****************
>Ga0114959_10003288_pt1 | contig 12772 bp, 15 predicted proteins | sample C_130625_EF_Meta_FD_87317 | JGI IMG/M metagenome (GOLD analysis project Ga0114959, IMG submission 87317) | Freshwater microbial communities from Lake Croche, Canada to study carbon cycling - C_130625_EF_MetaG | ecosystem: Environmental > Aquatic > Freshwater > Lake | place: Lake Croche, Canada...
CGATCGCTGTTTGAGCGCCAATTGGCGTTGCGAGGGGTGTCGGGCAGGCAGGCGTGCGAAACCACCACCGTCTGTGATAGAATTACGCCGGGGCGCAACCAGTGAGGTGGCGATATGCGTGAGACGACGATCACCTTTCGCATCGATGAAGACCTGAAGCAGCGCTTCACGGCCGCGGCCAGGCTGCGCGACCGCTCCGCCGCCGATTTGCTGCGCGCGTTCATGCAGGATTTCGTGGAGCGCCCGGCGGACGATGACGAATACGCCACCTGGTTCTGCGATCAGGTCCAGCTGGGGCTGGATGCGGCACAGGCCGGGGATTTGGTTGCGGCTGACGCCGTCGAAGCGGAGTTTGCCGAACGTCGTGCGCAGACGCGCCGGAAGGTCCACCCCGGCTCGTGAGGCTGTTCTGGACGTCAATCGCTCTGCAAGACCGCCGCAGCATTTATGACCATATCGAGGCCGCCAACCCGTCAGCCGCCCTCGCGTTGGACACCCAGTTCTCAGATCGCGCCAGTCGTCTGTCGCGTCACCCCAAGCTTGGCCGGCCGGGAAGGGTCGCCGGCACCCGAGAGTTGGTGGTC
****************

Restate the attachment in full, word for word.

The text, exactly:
>Ga0114959_10003288_pt1 | contig 12772 bp, 15 predicted proteins | sample C_130625_EF_Meta_FD_87317 | JGI IMG/M metagenome (GOLD analysis project Ga0114959, IMG submission 87317) | Freshwater microbial communities from Lake Croche, Canada to study carbon cycling - C_130625_EF_MetaG | ecosystem: Environmental > Aquatic > Freshwater > Lake | place: Lake Croche, Canada...
CGATCGCTGTTTGAGCGCCAATTGGCGTTGCGAGGGGTGTCGGGCAGGCAGGCGTGCGAAACCACCACCGTCTGTGATAGAATTACGCCGGGGCGCAACCAGTGAGGTGGCGATATGCGTGAGACGACGATCACCTTTCGCATCGATGAAGACCTGAAGCAGCGCTTCACGGCCGCGGCCAGGCTGCGCGACCGCTCCGCCGCCGATTTGCTGCGCGCGTTCATGCAGGATTTCGTGGAGCGCCCGGCGGACGATGACGAATACGCCACCTGGTTCTGCGATCAGGTCCAGCTGGGGCTGGATGCGGCACAGGCCGGGGATTTGGTTGCGGCTGACGCCGTCGAAGCGGAGTTTGCCGAACGTCGTGCGCAGACGCGCCGGAAGGTCCACCCCGGCTCGTGAGGCTGTTCTGGACGTCAATCGCTCTGCAAGACCGCCGCAGCATTTATGACCATATCGAGGCCGCCAACCCGTCAGCCGCCCTCGCGTTGGACACCCAGTTCTCAGATCGCGCCAGTCGTCTGTCGCGTCACCCCAAGCTTGGCCGGCCGGGAAGGGTCGCCGGCACCCGAGAGTTGGTGGTC